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K Maheswari

Asst. Public Prosecutor, JAMMALAMADUGU (A.P)

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“LAW CAN NEVER BE ENFORCED UNLESS FEAR SUPPORTS THEM”’AN APPROACH OF SUPREME COURT IN ACCIDENT CASES

K.Maheswari, APP , MYD

The Supreme Court has recently animadverted about the rapid growth in accident cases vice versa inadequacy of penal system in our country. This is not the first occasion to hike up the present issue; the Supreme Court has in several occasions blow the legislature to gear up equivalent penal provisions to reduce accidents.

‘’Accident” though not defined in IPC but penal provision relating to accident in the Code the dominant ingredients are ‘’rashness’’ and ‘’negligence’’.

As Austin says “in case of negligence, a party performs not an act which he is obliged he breaks a positive duty ‘’.

Clark says ‘’ negligence is the omission to take such care as under circumstances it is the legal duty of a person to take’’.

The result of negligent and rashness act gobbling the whole life of human beings and as well as animals exhausted the healthy lives of human beings into hibernation. The crime detection agency, preventive agency prosecuting agency and judicial systems are debilitated with the frailty statutes.

Lord ships of Supreme Court in State of Punjab Vs. Saurabh Bakshi (1)expressed their affliction towards coetaneous inadequate laws as “Law can never be enforced unless fear supports them’’ further added ‘’ In a motor accident, when a number of people sustain injuries and a death occurs, it creates a stir in the society; sense of fear prevails all around. The negligence of one shatters the tranquillity of the Collective. When such an accident occurs, it has the effect potentiality of making victims in many a layer and creating a concavity in the social fabric. The agony and anguish of the affected persons, both direct and vicarious, can have nightmarish effect. It has its impact on the society and the impact is felt more when accidents take place quite often because of rash driving by drunken, negligent or, for that matter, adventurous drivers who have, in a way, no concern for others. Be it noted, grant of compensation under the provisions of the Motor Vehicles Act, 1988 is in a different sphere altogether. Grant of compensation under Section 357(3) CrPC with a direction that the same should be paid to the person who has suffered any loss or injury by reason of the act for which the accused has been sentenced has a different contour and the same is not to be regarded as a substitute in all circumstances for adequate sentence’’.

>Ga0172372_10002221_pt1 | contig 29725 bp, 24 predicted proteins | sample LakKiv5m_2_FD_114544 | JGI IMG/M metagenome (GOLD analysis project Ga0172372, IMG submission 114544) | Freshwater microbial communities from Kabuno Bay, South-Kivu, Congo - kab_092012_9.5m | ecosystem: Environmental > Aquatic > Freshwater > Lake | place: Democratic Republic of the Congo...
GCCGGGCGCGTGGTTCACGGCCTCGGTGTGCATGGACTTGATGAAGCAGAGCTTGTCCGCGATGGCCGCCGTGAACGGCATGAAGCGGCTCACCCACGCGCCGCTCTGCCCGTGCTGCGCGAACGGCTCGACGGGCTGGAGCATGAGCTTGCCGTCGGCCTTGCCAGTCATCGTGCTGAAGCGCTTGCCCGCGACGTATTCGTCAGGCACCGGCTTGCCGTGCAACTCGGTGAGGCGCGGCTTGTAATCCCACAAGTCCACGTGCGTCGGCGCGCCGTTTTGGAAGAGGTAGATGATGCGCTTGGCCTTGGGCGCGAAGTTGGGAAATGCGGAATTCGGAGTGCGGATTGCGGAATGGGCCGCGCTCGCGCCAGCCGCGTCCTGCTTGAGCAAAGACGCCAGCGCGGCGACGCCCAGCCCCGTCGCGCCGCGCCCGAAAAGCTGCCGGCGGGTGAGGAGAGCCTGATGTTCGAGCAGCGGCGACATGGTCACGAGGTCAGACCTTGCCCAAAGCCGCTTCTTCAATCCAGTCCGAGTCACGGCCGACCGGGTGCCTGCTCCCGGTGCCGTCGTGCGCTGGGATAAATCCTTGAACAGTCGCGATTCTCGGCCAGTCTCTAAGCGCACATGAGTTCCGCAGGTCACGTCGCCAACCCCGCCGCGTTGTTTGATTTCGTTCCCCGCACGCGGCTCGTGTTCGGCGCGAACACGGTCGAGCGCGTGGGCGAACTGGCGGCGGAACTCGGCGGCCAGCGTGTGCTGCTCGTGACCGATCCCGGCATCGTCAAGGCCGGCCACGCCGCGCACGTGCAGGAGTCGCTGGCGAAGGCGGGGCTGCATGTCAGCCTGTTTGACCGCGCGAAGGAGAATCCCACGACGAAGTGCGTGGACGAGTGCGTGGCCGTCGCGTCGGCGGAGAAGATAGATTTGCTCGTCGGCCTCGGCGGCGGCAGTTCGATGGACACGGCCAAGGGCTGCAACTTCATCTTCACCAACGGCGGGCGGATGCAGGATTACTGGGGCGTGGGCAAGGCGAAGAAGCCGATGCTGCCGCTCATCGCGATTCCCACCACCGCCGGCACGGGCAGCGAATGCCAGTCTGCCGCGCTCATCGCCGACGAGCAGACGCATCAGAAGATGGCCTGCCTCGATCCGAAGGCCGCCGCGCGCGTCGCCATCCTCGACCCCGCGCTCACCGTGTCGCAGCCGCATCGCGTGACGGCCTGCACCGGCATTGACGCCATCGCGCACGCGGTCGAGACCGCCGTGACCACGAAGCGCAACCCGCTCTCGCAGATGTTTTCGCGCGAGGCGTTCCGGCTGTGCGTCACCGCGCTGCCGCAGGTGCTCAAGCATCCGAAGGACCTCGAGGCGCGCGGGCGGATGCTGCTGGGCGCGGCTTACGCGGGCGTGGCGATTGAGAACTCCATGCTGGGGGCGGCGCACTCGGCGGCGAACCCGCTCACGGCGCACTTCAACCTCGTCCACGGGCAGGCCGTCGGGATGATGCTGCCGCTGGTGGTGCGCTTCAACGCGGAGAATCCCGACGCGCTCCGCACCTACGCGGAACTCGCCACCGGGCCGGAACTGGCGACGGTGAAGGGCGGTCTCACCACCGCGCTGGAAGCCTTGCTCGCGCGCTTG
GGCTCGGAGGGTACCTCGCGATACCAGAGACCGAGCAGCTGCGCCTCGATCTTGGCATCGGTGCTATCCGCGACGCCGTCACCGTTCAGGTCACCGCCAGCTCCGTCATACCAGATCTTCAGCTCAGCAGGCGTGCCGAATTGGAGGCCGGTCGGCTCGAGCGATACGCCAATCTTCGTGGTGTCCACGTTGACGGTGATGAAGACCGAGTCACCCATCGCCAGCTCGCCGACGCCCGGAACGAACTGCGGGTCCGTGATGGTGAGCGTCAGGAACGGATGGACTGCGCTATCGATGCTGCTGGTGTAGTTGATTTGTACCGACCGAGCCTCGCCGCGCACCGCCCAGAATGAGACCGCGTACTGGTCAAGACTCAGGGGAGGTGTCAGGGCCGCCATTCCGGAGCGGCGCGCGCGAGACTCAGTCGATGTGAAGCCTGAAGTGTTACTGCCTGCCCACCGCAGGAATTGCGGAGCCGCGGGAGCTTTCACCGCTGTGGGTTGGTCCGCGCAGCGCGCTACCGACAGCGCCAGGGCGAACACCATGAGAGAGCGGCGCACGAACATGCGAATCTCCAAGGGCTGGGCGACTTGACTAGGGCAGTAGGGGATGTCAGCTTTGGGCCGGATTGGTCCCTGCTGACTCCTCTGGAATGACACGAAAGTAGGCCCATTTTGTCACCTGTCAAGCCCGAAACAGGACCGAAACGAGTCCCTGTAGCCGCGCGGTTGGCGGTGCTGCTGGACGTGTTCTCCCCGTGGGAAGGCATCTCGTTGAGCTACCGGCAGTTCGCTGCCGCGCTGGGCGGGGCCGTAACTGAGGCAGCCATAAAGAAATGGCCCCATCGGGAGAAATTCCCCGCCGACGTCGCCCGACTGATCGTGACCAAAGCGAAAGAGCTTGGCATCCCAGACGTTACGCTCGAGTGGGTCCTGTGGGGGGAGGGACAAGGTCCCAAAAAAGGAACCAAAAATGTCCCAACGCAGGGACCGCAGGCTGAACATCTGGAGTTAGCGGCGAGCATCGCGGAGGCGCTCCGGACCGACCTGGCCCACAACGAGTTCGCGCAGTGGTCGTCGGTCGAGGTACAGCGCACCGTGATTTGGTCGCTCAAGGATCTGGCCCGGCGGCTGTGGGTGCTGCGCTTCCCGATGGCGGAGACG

In a major step towards curbing road accidents, a Supreme Court has held in Rajaseekaran Vs. Union of India and others (2) ‘’ Road traffic accidents, therefore, have the potential of being one of the largest challenges to orderly human existence necessitating immediate and urgent intervention’’ while delivering judgement it appointed a committee headed by J. K.S. Radhakrishnan to monitor the measurements taken by the central and state governments to control accidents and to implement road safety laws .